Somehow that doesn’t seem legal to me.

    • Kevin says:

      Eminent Domain…it ise to be just for government projects like the Interstate System. The Supreme Court changed that about 10 years ago which allow private companies to do the same with the arguement of it “serving the greater good.” I don’t think it is right either but big companies have all the money which means they have all the cards unless the people take a stand.

  2. Mike Roddy says:

    Thanks, Bill, well done.

    Catman, it’s legal because eminent domain is granted to the oil companies as a product of their having purchased our government.

    As a native Texan (though I left when I was six), this brought tears to my eyes. We all need this key Texas quality these days: a set of balls.

    • Leif says:

      Only tempered by wisdom.

      • Carol says:

        Leif,

        As always, excellent point.

        It is going to come down to civil disobedience as the outlook for effective political leadership is beyond bleak.
        Three cheers (and deep, deep appreciation) to all those such as the group in the article above who put their words into action and risk jail (and bodily harm) for this cause.

        My only hope is that enough people will coalesce to form a massive movement specifically devoted to human induced climate change.
        A movement with a foundation rooted in justice, wisdom and compassion. A movement that can channel justifiable outrage into action that is effective and powerful.

        It’s so much more than: “don’t mess with Texas”.
        Obviously this is a global issue.

        I can’t even begin to respond to “we need a set of balls” comment (Mike . . what is going on?) I would defer that notion to the likes of Bob Jensen—–and simply say that there has been more than enough testosterone over the course of humanity’s presence on earth that if all the energy expended on wars could have been harnessed it could solve the energy crisis!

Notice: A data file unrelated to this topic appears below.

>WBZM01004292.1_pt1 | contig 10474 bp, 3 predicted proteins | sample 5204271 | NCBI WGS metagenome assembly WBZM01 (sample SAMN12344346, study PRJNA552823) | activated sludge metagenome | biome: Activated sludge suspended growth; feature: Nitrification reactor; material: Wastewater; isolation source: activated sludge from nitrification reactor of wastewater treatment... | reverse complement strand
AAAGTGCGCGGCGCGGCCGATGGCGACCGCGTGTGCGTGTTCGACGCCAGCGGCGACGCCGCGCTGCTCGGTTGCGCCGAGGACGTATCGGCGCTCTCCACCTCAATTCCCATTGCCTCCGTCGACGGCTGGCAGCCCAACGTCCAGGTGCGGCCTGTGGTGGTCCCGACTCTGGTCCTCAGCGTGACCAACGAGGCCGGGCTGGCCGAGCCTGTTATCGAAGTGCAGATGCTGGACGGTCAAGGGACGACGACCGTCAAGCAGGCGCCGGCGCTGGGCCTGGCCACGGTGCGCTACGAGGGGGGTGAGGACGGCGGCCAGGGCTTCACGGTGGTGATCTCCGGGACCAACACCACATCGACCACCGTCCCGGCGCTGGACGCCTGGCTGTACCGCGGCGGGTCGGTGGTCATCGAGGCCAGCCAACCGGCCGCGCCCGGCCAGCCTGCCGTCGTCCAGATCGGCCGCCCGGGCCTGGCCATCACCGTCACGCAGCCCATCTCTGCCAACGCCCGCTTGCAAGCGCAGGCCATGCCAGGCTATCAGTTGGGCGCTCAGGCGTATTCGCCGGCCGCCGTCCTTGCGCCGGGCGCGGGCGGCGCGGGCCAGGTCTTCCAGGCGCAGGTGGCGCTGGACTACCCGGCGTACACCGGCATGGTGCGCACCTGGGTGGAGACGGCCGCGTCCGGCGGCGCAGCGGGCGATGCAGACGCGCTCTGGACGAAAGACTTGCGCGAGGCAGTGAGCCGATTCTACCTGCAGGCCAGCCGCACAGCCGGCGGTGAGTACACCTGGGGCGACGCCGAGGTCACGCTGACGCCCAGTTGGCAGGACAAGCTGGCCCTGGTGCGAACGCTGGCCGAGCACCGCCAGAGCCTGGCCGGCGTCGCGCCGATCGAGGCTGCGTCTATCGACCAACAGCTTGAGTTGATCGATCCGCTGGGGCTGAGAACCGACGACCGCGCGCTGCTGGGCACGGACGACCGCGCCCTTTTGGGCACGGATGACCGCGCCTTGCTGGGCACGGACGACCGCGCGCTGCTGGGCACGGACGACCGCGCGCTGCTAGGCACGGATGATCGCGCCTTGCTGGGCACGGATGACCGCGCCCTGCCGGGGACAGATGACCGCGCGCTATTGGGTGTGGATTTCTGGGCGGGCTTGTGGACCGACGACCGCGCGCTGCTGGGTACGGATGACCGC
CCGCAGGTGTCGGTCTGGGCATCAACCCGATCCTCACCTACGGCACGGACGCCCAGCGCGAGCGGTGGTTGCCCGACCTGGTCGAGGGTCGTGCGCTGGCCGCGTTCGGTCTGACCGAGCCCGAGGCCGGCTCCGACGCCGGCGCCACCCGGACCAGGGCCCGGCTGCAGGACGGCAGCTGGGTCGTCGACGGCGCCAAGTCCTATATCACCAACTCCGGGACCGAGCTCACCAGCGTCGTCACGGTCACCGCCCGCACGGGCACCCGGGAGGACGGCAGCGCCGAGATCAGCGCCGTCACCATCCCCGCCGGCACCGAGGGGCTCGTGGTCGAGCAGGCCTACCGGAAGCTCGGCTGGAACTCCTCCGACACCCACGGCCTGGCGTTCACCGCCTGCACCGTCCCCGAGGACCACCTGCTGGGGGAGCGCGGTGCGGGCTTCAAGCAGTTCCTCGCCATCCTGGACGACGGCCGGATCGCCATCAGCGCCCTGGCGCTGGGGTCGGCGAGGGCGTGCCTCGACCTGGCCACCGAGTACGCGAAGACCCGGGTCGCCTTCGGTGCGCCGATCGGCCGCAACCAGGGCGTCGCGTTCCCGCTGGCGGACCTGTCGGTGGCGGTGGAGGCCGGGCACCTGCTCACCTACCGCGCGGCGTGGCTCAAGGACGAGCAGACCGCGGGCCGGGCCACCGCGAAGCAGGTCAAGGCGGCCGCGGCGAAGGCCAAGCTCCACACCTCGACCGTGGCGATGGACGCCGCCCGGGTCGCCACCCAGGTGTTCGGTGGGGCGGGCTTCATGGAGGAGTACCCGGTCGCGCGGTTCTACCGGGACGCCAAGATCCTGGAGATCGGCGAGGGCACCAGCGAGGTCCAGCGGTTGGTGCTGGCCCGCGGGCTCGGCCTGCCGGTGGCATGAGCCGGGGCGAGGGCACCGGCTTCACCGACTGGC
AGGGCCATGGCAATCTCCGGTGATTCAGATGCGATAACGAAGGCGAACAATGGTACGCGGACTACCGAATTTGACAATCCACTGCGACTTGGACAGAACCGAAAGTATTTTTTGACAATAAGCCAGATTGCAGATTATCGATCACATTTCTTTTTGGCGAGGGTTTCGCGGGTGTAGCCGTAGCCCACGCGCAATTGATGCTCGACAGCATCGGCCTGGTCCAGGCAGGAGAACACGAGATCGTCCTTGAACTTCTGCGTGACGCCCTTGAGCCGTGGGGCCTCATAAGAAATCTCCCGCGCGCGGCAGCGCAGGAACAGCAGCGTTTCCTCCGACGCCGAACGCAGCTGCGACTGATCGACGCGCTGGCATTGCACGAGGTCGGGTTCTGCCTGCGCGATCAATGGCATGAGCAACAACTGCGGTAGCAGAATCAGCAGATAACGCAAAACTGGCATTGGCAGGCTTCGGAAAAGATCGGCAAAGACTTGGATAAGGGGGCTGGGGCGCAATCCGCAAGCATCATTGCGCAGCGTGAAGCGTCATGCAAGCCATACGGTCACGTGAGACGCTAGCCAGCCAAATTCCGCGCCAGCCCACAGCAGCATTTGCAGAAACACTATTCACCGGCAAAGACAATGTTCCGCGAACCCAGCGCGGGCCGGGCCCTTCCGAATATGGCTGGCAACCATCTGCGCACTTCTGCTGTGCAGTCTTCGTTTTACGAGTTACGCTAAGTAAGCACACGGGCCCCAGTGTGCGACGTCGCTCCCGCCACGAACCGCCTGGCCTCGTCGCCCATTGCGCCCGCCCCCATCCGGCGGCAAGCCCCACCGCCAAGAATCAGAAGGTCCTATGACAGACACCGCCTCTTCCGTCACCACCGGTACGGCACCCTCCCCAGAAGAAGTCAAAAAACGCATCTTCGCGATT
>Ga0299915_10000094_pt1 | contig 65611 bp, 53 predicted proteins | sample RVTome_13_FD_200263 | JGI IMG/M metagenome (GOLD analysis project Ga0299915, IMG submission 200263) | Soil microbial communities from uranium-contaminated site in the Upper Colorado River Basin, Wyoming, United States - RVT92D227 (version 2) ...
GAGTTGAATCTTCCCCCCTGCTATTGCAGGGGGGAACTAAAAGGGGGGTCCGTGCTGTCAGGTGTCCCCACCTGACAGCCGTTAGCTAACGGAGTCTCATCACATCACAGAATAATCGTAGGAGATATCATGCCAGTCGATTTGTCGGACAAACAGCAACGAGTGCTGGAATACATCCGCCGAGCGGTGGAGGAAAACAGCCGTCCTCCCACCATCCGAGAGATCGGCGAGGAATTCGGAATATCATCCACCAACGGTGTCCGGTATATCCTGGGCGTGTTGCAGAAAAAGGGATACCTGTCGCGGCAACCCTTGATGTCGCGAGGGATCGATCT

Kidding aside . .
        It seems to me the foundation for such a movement is out there . . . it’s a matter of somehow bringing it all together so that there is not the fragmentation that is occurring.
        Joe started the necessary dialogue in his article regarding Obama and climate change on July 15.
        Hopefully Joe (so many people admire/respect you Joe—including MSM big wigs like Thomas Friedman!) and others who have bully pulpits can help move the discussion from persuasive dialogue to action.
        I think it’s time to let go of blame as well. As long as we are stuck in blame we are just that —–stuck.
        For many, that will be really hard to let go of . . .
        It’s time to channel the anger, grief, depression, frustration—– into a movement.

  3. Sandra says:

    Solidarity from BC Canada. We’re fighting the same war with our corporate owned Steven Harper and his marry-men of CONS who have sold out to BIG OIL. I like the sound of “a movement.” One that becomes worldwide.

  4. Connie Kuramoto says:

    More Solidarity from BC Canada. Many here do not want a pipeline either. Stephen Harper’s father is an oil company accountant. I say just shut the Tar Sands Down completely before carbon emissions destroy the planet!

  5. Kelly Masterson says:

    Even More Solidarity from BC Canada. By the way… “Stephen Harper”, for those who don’t know it, is Canada’s Treasonous Prime Minister… He is Canada’s PRIME snake OIL Salesman… TransCanada is NOT a Canadian Company… It’s just the tip of a MultiNational OIL CARTEL, and it in no way represents 99% of Canadians… We also are in the same fight here in CANADA, and are poised to throw are own bodies in front of the Canadian Equivalent of the US Keystone Pipeline… (Gateway Pipeline) Love & support to YOU… <3

  6. Daniel Freysinger says:

    Keep up the good work folks. These comments reaffirm that our brothers and sisters aren’t just in this country. We are one people worldwide. We must stand together against the monied interests that would steal our land and poison our enviornment to feed their greed.

    An injury to one is an injury to all.